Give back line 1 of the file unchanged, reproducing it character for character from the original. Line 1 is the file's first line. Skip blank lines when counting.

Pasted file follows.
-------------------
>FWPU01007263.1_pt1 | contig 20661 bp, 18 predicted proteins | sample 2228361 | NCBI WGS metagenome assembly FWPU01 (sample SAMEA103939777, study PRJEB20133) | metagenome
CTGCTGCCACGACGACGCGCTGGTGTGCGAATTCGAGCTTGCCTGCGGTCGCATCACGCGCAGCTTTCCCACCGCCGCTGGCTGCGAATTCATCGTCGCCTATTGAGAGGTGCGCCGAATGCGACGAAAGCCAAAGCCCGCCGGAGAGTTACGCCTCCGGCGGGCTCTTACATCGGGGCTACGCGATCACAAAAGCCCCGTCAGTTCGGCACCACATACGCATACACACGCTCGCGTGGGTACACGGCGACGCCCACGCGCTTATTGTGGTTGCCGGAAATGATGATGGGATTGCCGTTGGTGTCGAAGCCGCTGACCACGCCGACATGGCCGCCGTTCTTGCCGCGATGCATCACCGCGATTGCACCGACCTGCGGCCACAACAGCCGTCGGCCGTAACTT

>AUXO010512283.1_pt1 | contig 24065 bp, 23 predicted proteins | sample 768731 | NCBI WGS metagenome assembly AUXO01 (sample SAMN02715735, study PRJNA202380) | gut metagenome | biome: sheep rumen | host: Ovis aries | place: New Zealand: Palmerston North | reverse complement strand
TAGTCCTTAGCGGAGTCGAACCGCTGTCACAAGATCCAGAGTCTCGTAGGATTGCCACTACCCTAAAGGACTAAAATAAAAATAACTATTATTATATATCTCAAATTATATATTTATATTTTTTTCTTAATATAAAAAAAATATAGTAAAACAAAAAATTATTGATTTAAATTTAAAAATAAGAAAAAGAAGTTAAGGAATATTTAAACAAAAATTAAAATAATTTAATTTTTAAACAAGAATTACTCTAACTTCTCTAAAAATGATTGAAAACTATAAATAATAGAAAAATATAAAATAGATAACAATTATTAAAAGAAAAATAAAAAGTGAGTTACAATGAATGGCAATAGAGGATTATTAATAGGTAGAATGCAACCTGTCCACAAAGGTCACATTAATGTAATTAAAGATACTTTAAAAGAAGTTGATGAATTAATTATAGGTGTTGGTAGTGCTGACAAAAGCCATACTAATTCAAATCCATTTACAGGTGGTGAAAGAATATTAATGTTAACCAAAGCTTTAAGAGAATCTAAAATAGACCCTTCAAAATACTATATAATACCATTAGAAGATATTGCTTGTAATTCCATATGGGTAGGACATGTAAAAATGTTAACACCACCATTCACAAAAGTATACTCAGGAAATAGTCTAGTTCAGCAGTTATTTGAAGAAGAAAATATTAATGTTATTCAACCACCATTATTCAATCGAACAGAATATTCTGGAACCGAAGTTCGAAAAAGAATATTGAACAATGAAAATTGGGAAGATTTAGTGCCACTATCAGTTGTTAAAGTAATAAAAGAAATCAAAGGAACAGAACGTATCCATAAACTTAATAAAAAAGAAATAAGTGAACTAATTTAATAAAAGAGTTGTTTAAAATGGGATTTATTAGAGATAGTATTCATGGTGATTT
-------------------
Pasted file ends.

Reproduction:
>FWPU01007263.1_pt1 | contig 20661 bp, 18 predicted proteins | sample 2228361 | NCBI WGS metagenome assembly FWPU01 (sample SAMEA103939777, study PRJEB20133) | metagenome